The construction of roads has the potential to negatively impact bat populations, through loss of roosts, foraging habitats and by severing landscape elements used as commuting routes by bats. Roads create an open space, which most bat species are reluctant to cross. Traffic further increases the barrier effect due to sudden movement, noise, headlamps, street lighting and the risk of collision. Most species of bat fly relatively close to the ground or close to trees and hedges for protection against the weather and potential predators. Those that do cross roads typically do so at traffic height, with a high risk of collision. Research shows that roads also have a major negative impact on bat foraging activity and diversity.
Bats are afforded protection by European and UK law in an effort to help bat populations recover from the devastating losses sustained in the last century. Mitigation for the impacts of roads is therefore an essential part of helping to ensure the survival of our bat species.
Eco-passages in the form of different types of under-passes (tunnels and culverts) and overpasses (hop-overs, elevated verges and green bridges) are important for providing safe crossing points for all types of wildlife, including bats. The effectiveness of such schemes in helping biodiversity should be robustly monitored, pre and post-construction, to enhance the design of future mitigation.
Wire or mesh structures placed at height over roads, known as bat gantries or bat bridges, have been proposed as artificial road crossing structures for bats and have been erected as mitigation over many roads in the UK and Europe. However, one recent study in the north of England has demonstrated the ineffectiveness of such structures because at the sites investigated the bats still crossed the road at the height of the oncoming traffic.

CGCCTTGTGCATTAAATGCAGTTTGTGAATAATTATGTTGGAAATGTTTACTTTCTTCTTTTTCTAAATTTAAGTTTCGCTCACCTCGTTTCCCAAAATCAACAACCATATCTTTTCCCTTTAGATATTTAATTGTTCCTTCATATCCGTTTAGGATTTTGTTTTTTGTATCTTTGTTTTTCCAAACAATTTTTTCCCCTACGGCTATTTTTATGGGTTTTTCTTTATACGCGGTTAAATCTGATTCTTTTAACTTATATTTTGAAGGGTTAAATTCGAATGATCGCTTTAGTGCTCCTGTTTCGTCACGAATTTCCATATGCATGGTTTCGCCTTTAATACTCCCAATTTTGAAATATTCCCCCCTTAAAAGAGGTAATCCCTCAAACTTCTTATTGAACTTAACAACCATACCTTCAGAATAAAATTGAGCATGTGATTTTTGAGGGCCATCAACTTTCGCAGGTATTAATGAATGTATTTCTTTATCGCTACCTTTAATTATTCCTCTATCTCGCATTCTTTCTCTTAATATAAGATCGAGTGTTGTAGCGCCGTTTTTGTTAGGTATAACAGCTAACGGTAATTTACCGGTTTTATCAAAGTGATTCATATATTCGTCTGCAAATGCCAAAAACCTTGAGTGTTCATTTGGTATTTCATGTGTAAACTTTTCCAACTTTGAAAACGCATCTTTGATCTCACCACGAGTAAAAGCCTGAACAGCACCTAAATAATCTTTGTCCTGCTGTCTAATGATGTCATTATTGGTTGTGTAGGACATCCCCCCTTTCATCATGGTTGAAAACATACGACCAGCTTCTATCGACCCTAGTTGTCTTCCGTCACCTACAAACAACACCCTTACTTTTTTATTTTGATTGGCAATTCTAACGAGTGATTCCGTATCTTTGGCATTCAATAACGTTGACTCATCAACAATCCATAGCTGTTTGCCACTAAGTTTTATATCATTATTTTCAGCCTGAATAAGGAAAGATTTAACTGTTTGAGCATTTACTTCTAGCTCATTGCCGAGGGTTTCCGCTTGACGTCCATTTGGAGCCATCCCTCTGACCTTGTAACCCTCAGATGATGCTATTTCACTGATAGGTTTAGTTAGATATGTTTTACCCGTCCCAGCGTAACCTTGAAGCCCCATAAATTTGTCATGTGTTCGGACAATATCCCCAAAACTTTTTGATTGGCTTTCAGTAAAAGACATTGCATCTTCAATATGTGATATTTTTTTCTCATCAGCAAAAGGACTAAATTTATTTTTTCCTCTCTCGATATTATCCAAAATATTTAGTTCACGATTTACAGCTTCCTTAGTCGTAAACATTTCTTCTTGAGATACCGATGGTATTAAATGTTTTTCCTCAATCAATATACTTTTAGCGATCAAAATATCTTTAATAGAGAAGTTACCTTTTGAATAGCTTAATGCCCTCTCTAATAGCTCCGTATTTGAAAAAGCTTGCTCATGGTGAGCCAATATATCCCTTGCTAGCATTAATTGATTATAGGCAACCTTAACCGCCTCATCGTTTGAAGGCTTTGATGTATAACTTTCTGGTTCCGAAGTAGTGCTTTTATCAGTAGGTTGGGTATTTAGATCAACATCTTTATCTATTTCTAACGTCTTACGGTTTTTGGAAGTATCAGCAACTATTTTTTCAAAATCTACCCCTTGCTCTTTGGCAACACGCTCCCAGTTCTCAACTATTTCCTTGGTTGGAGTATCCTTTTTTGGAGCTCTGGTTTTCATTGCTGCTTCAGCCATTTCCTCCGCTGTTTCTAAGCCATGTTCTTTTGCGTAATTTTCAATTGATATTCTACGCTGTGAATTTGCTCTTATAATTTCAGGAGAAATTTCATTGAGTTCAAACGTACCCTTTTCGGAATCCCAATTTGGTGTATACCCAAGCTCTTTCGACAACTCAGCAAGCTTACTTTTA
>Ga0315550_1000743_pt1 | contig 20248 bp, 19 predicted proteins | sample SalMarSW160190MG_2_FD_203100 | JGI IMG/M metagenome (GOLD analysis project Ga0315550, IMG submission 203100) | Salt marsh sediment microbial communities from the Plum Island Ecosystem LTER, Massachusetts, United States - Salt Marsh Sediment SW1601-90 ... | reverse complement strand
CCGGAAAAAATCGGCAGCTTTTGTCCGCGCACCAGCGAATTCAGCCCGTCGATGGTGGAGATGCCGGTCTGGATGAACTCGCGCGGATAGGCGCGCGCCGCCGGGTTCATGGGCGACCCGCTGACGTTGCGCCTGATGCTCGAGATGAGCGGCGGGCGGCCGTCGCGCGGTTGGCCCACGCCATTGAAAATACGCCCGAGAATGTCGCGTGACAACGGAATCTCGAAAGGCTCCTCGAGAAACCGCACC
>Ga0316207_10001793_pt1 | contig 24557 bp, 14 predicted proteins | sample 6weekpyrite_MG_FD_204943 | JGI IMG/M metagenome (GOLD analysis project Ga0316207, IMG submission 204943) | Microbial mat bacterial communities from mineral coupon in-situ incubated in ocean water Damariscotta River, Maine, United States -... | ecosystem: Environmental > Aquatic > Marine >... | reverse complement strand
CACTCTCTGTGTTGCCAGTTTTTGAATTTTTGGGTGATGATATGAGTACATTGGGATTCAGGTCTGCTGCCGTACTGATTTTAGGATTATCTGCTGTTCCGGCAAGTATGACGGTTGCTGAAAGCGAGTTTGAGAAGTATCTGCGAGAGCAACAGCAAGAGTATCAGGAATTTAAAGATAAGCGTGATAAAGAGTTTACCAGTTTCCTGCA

We are keen to see further pre- and post-construction monitoring and research across the UK and Europe to consolidate knowledge on what constitutes effective mitigation for the fragmentation of commuting routes by roads. We would encourage more investigation of natural crossing points such as hop-overs, elevated verges and green bridges (also known as land or habitat bridges) that could deliver a benefit for the bat species involved, and also for other species impacted by such developments. This is an approach often used in Europe where the use of ‘green bridges’ is more widely adopted. The effectiveness of such schemes in helping biodiversity should be properly monitored to enhance the design of future mitigation in the UK.